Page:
Graham told the Observer the money was used to help pay for full-page newspaper ads just before that year’s election urging Christians to vote for candidates supporting “biblical values.” The ads, which featured a likeness of Billy Graham, were widely interpreted as a way to boost the presidential campaign of Republican Mitt Romney.
Franklin Graham also heads Boone-based Samaritan’s Purse, a Christian relief agency that received $25,000 from the Trump Foundation in 2012.
“That was something Greta (Van Susteren, the former Fox News anchor) asked him for,” said Graham, who took Van Susteren and her TV crew with him on trips to Haiti and North Korea. “He was on her show, and she said, ‘I was just in Haiti and Samaritan’s Purse is doing this down there, and Donald, you need to help.’ He sent a check out.”
In Facebook posts this year, Graham wrote that nobody cared about Trump refusing to release his taxes. The evangelist did condemn, also on Facebook, Trump’s “crude” comments on a 2005 tape in which he bragged about forcing himself on women.
But, asked Thursday about stories in The New York Times, People magazine and other sources about women who recounted specific incidents, Graham sounded unconvinced.
“Those are accusations and this is a political year,” he said. “That kind of mud just slings left and right. I’m not sure I believe that one.”
Graham also disagreed with those who have charged that evangelical leaders like him are being too easy on the thrice-married Trump, who owned gambling casinos and who has been besieged by charges of racism, xenophobia and, most recently, vulgar sexism.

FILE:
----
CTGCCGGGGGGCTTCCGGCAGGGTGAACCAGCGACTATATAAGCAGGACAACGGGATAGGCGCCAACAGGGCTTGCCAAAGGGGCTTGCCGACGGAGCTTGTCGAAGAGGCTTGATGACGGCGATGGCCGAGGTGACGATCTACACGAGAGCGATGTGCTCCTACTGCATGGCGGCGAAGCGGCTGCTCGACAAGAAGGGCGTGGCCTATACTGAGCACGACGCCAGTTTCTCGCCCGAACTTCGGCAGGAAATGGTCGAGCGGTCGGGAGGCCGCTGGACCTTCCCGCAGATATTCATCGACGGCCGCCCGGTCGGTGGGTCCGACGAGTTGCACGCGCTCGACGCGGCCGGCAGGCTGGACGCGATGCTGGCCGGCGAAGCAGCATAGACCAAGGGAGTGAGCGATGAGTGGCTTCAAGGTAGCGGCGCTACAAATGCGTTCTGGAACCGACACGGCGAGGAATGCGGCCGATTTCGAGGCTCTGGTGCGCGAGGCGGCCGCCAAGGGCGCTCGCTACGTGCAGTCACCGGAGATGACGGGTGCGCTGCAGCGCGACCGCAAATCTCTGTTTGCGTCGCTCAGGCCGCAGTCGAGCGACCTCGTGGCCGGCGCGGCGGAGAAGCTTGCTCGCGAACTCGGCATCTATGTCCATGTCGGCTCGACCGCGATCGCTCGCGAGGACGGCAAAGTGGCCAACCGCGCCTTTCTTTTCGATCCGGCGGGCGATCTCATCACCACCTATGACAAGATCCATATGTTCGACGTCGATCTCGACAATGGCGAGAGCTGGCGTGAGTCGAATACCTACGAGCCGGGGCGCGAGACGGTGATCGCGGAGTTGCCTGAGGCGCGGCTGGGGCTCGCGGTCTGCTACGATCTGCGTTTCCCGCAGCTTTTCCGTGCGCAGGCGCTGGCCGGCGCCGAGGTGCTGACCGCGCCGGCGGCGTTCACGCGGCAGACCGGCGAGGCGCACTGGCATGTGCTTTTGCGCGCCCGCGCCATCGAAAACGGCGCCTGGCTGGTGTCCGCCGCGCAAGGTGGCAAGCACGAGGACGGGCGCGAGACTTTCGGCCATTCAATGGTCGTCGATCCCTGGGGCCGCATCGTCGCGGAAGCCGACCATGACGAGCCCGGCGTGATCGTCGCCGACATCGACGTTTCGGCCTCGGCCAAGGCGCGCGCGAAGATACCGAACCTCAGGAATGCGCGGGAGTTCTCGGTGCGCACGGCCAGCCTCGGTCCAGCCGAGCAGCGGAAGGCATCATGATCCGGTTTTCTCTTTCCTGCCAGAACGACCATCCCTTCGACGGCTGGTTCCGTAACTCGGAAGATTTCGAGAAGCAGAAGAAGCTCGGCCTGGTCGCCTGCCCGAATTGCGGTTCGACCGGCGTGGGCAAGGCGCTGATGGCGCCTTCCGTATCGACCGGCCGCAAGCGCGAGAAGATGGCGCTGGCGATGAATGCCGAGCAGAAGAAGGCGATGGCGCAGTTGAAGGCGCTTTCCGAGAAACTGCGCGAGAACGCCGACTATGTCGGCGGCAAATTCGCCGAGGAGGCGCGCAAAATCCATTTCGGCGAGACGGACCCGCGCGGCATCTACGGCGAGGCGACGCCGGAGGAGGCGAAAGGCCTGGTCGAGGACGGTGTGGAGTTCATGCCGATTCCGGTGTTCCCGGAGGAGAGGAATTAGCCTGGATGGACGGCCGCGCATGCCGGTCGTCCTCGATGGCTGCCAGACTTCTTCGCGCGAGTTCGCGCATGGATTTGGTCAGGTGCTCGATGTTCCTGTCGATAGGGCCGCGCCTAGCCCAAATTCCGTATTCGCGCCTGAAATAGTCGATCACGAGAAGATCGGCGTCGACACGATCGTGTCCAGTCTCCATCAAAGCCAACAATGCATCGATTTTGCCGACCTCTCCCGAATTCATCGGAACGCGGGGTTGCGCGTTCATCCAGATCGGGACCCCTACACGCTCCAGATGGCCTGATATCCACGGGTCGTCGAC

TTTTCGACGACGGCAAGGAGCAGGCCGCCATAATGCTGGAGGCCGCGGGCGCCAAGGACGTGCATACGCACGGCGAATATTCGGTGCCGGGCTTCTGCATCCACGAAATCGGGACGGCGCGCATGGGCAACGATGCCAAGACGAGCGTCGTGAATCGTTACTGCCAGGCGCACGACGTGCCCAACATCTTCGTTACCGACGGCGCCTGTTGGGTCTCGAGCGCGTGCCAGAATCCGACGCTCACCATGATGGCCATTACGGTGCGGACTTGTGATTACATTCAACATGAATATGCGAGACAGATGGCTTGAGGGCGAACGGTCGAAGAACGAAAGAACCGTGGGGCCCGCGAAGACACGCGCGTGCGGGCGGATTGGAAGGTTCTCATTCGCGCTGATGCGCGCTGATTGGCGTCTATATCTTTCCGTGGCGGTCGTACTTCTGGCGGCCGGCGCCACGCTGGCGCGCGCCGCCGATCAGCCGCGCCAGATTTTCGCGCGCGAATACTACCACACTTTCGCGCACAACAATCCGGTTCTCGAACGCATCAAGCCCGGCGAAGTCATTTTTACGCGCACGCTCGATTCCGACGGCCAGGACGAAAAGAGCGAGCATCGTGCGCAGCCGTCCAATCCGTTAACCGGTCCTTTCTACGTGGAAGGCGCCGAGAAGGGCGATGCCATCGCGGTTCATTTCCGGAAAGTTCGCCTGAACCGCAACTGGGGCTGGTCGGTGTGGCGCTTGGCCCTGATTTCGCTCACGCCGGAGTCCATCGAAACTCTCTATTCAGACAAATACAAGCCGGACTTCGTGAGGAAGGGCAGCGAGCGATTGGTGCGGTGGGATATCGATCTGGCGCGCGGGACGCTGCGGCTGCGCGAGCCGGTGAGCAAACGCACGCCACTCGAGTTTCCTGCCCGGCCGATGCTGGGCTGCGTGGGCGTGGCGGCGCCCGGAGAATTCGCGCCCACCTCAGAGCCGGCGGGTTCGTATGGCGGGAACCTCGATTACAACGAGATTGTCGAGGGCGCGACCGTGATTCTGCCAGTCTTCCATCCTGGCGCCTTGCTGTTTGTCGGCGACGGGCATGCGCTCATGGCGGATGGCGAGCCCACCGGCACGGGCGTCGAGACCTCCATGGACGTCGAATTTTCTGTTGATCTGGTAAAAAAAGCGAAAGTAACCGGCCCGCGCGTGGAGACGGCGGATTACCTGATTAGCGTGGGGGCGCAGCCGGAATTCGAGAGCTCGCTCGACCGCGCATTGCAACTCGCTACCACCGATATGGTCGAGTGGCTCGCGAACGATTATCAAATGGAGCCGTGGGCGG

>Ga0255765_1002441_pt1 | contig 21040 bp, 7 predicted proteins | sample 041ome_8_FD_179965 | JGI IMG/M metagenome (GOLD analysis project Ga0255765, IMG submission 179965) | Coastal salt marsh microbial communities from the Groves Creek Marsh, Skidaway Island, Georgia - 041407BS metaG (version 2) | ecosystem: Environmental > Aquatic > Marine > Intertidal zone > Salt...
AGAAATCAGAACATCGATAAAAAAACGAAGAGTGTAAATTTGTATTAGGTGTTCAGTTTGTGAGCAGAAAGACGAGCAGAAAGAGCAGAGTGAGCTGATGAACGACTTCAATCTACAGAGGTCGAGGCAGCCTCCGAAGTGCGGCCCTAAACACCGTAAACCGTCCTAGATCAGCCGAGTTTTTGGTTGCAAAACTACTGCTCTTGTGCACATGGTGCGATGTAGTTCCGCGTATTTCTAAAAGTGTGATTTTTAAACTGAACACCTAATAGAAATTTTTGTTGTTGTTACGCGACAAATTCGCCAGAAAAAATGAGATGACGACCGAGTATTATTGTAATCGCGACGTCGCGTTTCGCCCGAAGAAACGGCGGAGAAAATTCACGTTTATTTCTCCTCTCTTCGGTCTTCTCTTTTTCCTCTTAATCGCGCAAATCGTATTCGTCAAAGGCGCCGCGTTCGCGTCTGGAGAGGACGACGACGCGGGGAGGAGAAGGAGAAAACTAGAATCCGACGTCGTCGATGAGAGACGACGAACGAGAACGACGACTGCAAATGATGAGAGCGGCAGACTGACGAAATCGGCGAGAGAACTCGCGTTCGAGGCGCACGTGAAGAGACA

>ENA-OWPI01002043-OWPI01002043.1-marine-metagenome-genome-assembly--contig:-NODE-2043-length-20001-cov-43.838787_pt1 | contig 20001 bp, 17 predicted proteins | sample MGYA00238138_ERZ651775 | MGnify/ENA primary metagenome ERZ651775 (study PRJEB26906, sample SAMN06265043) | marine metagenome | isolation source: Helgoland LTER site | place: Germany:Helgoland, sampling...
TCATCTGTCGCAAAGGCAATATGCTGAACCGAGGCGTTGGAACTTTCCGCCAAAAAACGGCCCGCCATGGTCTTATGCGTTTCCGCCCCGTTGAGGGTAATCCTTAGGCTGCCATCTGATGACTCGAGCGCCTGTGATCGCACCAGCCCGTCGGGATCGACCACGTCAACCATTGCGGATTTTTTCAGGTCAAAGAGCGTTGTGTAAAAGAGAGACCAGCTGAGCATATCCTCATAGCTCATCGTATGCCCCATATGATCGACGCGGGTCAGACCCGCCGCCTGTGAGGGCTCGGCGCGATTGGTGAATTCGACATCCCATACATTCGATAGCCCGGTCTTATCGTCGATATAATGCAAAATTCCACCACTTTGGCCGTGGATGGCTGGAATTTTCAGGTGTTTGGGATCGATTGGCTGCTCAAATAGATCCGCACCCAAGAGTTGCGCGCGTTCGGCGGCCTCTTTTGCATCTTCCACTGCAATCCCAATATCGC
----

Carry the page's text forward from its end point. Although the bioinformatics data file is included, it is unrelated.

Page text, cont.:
“I’m concerned about where we are as a nation today,” Graham said. “Trump is 70 years old. And I just don’t think that his interest in women and those types of things are as strong as they were 15 years ago.”
Graham suggested that, unlike most politicians, Trump was really running to help the country.
“Why, at 70, does Trump care about doing this?” Graham said in the interview. “He doesn’t need money, he doesn’t need fame. He’s certainly not going to use the government to make money for himself. It’s going to cost him money. I think maybe he’s doing this for the right reason. Maybe.”
Graham embarked on his election-year schedule of prayer rallies in January, in the snows of Iowa. Since then, he’s attracted big crowds in many state capitals – before Raleigh drew its big crowd (the Capitol police estimated 10,500 people), the best-attended rally had been in Nashville, Tenn., in May (8,600).
Thursday’s event around the State Capitol was part prayer revival, part political rally. For much of it, those in the crowd bowed their heads and silently prayed – for the victims of Hurricane Matthew, for law enforcement, for McCrory, Lt. Dan Forest, members of the legislature and state employees.
But the crowd also waved small American flags and were given copies of voter guides that favored Republicans.
Many who came to hear Graham arrived in buses from Baptist churches all across the state. The Rev. Mark Harris, pastor of Charlotte’s First Baptist Church, and state Rep. Dan Bishop, the lead sponsor of HB2, came from Charlotte.
“This is the greatest event in the state today,” Bishop said. “See what the people of God can do.”
Others drove in from the Raleigh suburbs.
Cheryl Palmer, 45, of Apex, said she came to the rally because “my heart’s breaking for our country. We need peace. And our faith needs to be put back in God.”